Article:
Pragmatic people may look at the victory of Alexandria Ocasio-Cortez last month in New York City’s 14th Congressional district primary as a fluke or the sort of lucky break that can happen in low-turnout elections. Naomi Burton and Nick Hayes, Detroiters and filmmakers, aren’t among them. To these two young socialists, the upset is a foothold, an opportunity.
And a beginning.
Means of Production, their company, consists of just the two of them and a lot of ambition, enough to send Twitter DMs to Ocasio-Cortez this spring, after seeing a Facebook video of the 28-year-old candidate and finding her platform -- straight out of the Democratic Socialists of America/Bernie Sanders playbook -- admirable. They offered to help her with her messaging by doing a get-to-know-the-candidate video for far less than she would pay an established political consultant.
Ocasio-Cortez responded immediately, and Burton and Hayes boarded a train for New York shortly thereafter. Immigration and Customs Enforcement agents got on at three different stops, she said, checking papers of their fellow passengers. It seemed to underline the urgency of their mission – “a nice little dystopian twist,” as Burton puts it.
A two-minute video by the three of them, "The Courage to Change,” went off like a bomb, quickly gaining hundreds of thousands of views.
It shows Ocasio-Cortez doing all sorts of un-politician-y things – putting on mascara, waiting for the train – and served as both an introduction and a call to arms for voters in a race against Joe Crowley, who outspent her 5-to-1 and was thought to be unbeatable.
“After 20 years of the same representation we have to ask, who has New York been changing for?” Ocasio-Cortez says in a voiceover. “Every day gets harder for working families like mine to get by. The rent gets higher, health care covers less, and our income stays the same. It’s clear these changes haven’t been for us, and we deserve a champion.”
If this be socialism, voters said, bring on the socialism.
A Washington Post column by a veteran GOP political consultant says: “Even though she gets around to the leftist policy positions, she doesn’t sound looney, threatening or half-cocked the way Republicans want. She shares Bernie Sanders’s agenda but with a much more sensible demeanor.”
Proletarian base in Southwest Detroit
This is all very pleasing to Burton and Hayes, 29 and 21 respectively, a couple in a career moment when they can not only afford to be idealistic, but intend to be. They're young and live in modest apartments, embedded with the proletariat in Southwest Detroit.
They not only don’t soften the socialist language for their elders, raised on the Evil Empire and distant memories of the Cuban missile crisis, they call their work by its name: Propaganda.
Burton, a veteran of two international public-relations firms who did work for such capitalist outfits as General Motors, called herself “a basic neolib Democrat” until the 2016 election, a “coming-to-Jesus moment,” when it occurred to her she was working for the wrong side.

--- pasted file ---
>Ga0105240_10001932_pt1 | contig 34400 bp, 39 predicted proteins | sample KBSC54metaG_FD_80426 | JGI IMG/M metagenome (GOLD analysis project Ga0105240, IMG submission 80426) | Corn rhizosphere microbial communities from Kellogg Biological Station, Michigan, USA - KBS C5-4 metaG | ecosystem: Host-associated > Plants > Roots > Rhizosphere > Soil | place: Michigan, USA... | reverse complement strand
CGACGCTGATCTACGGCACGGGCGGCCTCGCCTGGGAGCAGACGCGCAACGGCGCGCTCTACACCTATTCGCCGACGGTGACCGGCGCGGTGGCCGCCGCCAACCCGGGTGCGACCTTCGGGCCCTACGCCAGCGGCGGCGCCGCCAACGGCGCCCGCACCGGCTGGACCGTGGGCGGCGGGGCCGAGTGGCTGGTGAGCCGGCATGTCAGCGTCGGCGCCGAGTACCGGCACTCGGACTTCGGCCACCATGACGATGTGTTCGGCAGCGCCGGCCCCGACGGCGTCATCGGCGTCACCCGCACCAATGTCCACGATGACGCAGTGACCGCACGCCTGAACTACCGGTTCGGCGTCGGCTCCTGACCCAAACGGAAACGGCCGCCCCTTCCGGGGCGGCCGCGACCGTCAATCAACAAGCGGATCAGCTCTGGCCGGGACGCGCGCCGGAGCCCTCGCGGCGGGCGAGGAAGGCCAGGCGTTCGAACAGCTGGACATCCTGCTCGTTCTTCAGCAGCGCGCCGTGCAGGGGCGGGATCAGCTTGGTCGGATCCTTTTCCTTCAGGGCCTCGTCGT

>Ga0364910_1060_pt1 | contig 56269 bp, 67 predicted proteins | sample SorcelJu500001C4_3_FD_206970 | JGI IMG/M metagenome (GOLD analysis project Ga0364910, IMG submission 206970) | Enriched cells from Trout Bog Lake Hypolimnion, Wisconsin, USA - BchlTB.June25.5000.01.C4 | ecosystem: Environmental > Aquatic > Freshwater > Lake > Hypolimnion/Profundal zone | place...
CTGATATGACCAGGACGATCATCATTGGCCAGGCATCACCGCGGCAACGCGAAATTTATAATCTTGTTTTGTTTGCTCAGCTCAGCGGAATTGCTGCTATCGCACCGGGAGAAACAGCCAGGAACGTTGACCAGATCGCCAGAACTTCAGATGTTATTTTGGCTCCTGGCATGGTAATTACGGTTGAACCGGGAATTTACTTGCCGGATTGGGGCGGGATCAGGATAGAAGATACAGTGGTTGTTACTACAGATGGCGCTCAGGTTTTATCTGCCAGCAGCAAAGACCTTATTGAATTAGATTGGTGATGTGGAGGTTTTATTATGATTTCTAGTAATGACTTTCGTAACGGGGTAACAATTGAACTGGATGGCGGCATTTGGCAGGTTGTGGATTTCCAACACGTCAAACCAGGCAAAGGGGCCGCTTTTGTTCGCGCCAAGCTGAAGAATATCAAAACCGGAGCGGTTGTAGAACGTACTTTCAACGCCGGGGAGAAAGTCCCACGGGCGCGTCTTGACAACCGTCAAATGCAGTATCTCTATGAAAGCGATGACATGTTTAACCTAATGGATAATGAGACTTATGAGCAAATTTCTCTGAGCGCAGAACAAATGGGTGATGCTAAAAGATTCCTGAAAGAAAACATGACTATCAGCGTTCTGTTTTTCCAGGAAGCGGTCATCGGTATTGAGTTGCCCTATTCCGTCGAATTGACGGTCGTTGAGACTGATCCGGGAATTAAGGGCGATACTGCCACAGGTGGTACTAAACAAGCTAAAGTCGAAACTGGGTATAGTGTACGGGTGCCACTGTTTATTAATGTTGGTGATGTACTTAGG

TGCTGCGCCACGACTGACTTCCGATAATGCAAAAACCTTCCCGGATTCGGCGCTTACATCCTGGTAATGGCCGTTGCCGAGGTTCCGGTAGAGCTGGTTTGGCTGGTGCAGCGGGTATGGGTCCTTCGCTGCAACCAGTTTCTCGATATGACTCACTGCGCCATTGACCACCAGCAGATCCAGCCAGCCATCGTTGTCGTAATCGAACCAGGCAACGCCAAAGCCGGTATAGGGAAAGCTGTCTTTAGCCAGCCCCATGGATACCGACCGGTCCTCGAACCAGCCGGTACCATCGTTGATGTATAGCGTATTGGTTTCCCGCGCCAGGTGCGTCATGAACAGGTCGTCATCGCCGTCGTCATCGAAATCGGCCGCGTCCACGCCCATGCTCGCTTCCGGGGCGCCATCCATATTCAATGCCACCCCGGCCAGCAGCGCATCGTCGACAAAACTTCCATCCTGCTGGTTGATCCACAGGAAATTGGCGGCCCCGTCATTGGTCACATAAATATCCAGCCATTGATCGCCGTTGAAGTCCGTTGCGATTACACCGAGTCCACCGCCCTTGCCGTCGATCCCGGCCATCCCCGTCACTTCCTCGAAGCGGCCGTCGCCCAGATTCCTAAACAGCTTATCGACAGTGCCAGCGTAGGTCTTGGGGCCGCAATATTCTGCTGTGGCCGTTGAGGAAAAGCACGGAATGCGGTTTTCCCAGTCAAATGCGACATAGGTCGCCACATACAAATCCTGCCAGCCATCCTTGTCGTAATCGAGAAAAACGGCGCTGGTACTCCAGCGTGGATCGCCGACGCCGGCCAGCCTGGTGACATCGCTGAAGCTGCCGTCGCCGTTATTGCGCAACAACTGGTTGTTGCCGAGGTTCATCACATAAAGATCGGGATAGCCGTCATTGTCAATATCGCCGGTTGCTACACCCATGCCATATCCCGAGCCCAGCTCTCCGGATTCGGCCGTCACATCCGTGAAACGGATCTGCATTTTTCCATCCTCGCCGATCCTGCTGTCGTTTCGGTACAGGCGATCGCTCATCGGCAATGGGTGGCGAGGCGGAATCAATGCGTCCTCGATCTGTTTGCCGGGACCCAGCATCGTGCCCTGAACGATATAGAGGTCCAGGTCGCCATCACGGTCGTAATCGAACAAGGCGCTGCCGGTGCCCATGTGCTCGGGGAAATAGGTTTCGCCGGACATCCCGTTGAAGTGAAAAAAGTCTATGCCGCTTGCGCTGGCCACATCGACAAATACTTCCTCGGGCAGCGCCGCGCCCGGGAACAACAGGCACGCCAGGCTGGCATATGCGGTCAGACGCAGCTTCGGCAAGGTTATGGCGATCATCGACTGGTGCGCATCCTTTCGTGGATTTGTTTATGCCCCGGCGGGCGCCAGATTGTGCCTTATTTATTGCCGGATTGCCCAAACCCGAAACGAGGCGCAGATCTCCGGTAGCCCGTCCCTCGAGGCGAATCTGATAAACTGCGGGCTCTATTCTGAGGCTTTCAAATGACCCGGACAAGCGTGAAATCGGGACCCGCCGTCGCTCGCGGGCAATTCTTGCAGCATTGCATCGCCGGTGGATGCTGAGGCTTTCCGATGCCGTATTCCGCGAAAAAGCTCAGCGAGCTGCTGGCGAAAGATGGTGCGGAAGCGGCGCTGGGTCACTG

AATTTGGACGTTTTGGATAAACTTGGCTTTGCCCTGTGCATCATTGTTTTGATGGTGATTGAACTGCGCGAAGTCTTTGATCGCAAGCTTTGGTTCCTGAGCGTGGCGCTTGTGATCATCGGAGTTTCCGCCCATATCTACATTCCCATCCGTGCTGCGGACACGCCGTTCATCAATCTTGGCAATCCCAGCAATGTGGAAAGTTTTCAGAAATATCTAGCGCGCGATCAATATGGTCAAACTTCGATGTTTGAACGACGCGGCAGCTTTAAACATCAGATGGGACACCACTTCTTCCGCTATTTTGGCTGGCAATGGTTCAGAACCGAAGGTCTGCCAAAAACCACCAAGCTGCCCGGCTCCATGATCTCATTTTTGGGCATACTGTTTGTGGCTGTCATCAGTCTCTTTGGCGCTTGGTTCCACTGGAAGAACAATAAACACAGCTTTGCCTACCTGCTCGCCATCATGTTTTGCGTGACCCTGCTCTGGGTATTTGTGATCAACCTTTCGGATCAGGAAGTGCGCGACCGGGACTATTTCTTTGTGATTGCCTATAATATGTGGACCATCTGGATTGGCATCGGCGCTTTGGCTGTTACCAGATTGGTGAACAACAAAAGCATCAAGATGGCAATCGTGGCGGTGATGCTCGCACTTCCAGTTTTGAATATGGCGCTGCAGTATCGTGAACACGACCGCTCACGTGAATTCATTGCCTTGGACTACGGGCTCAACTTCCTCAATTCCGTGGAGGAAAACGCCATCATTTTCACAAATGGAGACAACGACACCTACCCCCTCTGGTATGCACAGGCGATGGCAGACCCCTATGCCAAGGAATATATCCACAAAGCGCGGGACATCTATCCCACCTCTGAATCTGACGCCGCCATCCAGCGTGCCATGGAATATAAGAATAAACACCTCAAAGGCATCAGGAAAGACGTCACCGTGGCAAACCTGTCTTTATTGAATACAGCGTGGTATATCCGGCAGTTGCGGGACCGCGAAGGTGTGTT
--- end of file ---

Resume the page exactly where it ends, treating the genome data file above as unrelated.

“People think capitalism is like gravity,” Hayes said. “Something that has to be taken for granted. It’s not.”
Both agree that “vicious” capitalism is at the heart of working-class woes, but the two of them, having trained among the opposition (Hayes has been making films since he was a teenager), realized they could effectively defect and use their skills in service to the other side.
They named their company after Karl Marx’s economic theory in “Das Kapital” – that workers should own the means of production that creates wealth. In Marx’s day, that might be a factory. Today, it’s a laptop, video camera and the skills to use them well.
Can't 'pretend the world's not burning'
“We want to take (our) expertise, resources and knowledge into this world with no high-end content,” Burton said. “We can’t sit around the water cooler and pretend the world’s not burning.”
As their website, which isn’t even fully built out yet, states, “The medium of film has been weaponized against working people. We are working to explore subscriber funded, cooperatively owned, anti-misogynistic, anti-racist, working class entertainment with the goal of building a more egalitarian, democratic, utopian society.”
The phone began ringing the day after the Ocasio-Cortez upset and hasn’t stopped. Besides the media attention, the two have gotten multiple inquiries by individual candidates looking to duplicate Ocasio-Cortez’ upset, but they’re not naming names. And they don’t want to change what they set out to do when they formed Means of Production – not to be merely hired hands, but creative partners in crafting messaging, er, propaganda.
Outside of political candidates, they’re working with labor unions and nonprofits dedicated to improving the lives of working people.
“You don’t win elections by pandering, but by communicating a bold vision to non-voters, to people who haven’t been engaged in the past,” Burton said. “The socialist bread-and-butter is speaking to working-class people, offering a more humane alternative. In a moral and wealthy society, no one should be poor.”